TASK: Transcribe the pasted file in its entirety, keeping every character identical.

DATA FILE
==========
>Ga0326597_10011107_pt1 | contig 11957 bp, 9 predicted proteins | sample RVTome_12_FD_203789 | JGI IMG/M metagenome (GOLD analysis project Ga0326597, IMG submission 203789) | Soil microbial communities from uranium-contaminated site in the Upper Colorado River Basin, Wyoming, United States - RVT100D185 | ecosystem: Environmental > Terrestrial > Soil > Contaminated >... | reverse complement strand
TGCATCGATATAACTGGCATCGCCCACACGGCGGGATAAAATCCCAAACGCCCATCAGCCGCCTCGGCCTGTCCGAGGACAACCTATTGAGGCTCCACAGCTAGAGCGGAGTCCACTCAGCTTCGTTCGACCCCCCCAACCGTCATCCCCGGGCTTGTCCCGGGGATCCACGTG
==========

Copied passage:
>Ga0326597_10011107_pt1 | contig 11957 bp, 9 predicted proteins | sample RVTome_12_FD_203789 | JGI IMG/M metagenome (GOLD analysis project Ga0326597, IMG submission 203789) | Soil microbial communities from uranium-contaminated site in the Upper Colorado River Basin, Wyoming, United States - RVT100D185 | ecosystem: Environmental > Terrestrial > Soil > Contaminated >... | reverse complement strand
TGCATCGATATAACTGGCATCGCCCACACGGCGGGATAAAATCCCAAACGCCCATCAGCCGCCTCGGCCTGTCCGAGGACAACCTATTGAGGCTCCACAGCTAGAGCGGAGTCCACTCAGCTTCGTTCGACCCCCCCAACCGTCATCCCCGGGCTTGTCCCGGGGATCCACGTG